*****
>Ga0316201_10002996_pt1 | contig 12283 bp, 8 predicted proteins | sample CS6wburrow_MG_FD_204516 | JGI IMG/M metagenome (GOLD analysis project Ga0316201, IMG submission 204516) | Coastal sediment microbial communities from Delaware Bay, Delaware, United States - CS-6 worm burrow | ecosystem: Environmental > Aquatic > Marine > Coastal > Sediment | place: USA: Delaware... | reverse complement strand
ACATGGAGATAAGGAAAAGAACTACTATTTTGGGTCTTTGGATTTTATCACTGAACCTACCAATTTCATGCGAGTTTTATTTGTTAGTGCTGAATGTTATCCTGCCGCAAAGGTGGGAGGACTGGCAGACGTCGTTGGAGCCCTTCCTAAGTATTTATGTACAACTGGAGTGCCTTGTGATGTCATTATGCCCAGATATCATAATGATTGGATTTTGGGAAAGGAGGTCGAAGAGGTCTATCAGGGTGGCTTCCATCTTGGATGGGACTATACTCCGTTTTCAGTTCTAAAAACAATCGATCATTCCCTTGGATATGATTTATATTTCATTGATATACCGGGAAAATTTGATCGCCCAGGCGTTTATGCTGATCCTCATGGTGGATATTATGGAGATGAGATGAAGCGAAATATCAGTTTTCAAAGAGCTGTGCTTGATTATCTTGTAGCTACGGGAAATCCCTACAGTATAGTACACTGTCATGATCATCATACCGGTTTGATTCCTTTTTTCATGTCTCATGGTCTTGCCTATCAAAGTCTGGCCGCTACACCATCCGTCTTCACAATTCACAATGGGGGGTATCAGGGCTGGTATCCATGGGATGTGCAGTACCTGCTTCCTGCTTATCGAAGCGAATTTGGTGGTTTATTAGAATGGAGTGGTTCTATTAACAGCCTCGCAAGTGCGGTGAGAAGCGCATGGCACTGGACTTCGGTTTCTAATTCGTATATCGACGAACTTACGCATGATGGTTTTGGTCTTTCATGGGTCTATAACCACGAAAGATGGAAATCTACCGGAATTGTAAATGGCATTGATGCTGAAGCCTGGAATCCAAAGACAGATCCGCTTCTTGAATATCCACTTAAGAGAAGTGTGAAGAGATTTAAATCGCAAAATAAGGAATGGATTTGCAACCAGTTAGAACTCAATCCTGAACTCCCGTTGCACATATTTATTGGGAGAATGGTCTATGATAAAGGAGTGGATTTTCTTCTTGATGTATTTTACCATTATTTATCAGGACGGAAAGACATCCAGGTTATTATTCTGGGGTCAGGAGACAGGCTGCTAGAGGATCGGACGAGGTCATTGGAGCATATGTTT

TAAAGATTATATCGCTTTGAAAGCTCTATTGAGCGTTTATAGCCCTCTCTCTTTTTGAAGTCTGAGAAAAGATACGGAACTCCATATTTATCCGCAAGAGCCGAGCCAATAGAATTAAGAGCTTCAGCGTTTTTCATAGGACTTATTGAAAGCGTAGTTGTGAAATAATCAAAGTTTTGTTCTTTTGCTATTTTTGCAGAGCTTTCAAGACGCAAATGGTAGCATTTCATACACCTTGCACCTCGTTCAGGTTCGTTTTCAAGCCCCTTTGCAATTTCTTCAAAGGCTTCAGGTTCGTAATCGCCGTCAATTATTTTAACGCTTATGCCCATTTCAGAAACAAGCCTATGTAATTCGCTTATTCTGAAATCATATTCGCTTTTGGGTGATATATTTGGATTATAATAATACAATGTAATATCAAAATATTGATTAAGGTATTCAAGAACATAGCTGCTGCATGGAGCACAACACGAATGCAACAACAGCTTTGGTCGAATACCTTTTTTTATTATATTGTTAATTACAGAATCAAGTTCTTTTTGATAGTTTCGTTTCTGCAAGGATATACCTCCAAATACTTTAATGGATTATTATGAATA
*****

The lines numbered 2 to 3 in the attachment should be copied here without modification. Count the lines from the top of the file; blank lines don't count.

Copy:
ACATGGAGATAAGGAAAAGAACTACTATTTTGGGTCTTTGGATTTTATCACTGAACCTACCAATTTCATGCGAGTTTTATTTGTTAGTGCTGAATGTTATCCTGCCGCAAAGGTGGGAGGACTGGCAGACGTCGTTGGAGCCCTTCCTAAGTATTTATGTACAACTGGAGTGCCTTGTGATGTCATTATGCCCAGATATCATAATGATTGGATTTTGGGAAAGGAGGTCGAAGAGGTCTATCAGGGTGGCTTCCATCTTGGATGGGACTATACTCCGTTTTCAGTTCTAAAAACAATCGATCATTCCCTTGGATATGATTTATATTTCATTGATATACCGGGAAAATTTGATCGCCCAGGCGTTTATGCTGATCCTCATGGTGGATATTATGGAGATGAGATGAAGCGAAATATCAGTTTTCAAAGAGCTGTGCTTGATTATCTTGTAGCTACGGGAAATCCCTACAGTATAGTACACTGTCATGATCATCATACCGGTTTGATTCCTTTTTTCATGTCTCATGGTCTTGCCTATCAAAGTCTGGCCGCTACACCATCCGTCTTCACAATTCACAATGGGGGGTATCAGGGCTGGTATCCATGGGATGTGCAGTACCTGCTTCCTGCTTATCGAAGCGAATTTGGTGGTTTATTAGAATGGAGTGGTTCTATTAACAGCCTCGCAAGTGCGGTGAGAAGCGCATGGCACTGGACTTCGGTTTCTAATTCGTATATCGACGAACTTACGCATGATGGTTTTGGTCTTTCATGGGTCTATAACCACGAAAGATGGAAATCTACCGGAATTGTAAATGGCATTGATGCTGAAGCCTGGAATCCAAAGACAGATCCGCTTCTTGAATATCCACTTAAGAGAAGTGTGAAGAGATTTAAATCGCAAAATAAGGAATGGATTTGCAACCAGTTAGAACTCAATCCTGAACTCCCGTTGCACATATTTATTGGGAGAATGGTCTATGATAAAGGAGTGGATTTTCTTCTTGATGTATTTTACCATTATTTATCAGGACGGAAAGACATCCAGGTTATTATTCTGGGGTCAGGAGACAGGCTGCTAGAGGATCGGACGAGGTCATTGGAGCATATGTTT

TAAAGATTATATCGCTTTGAAAGCTCTATTGAGCGTTTATAGCCCTCTCTCTTTTTGAAGTCTGAGAAAAGATACGGAACTCCATATTTATCCGCAAGAGCCGAGCCAATAGAATTAAGAGCTTCAGCGTTTTTCATAGGACTTATTGAAAGCGTAGTTGTGAAATAATCAAAGTTTTGTTCTTTTGCTATTTTTGCAGAGCTTTCAAGACGCAAATGGTAGCATTTCATACACCTTGCACCTCGTTCAGGTTCGTTTTCAAGCCCCTTTGCAATTTCTTCAAAGGCTTCAGGTTCGTAATCGCCGTCAATTATTTTAACGCTTATGCCCATTTCAGAAACAAGCCTATGTAATTCGCTTATTCTGAAATCATATTCGCTTTTGGGTGATATATTTGGATTATAATAATACAATGTAATATCAAAATATTGATTAAGGTATTCAAGAACATAGCTGCTGCATGGAGCACAACACGAATGCAACAACAGCTTTGGTCGAATACCTTTTTTTATTATATTGTTAATTACAGAATCAAGTTCTTTTTGATAGTTTCGTTTCTGCAAGGATATACCTCCAAATACTTTAATGGATTATTATGAATA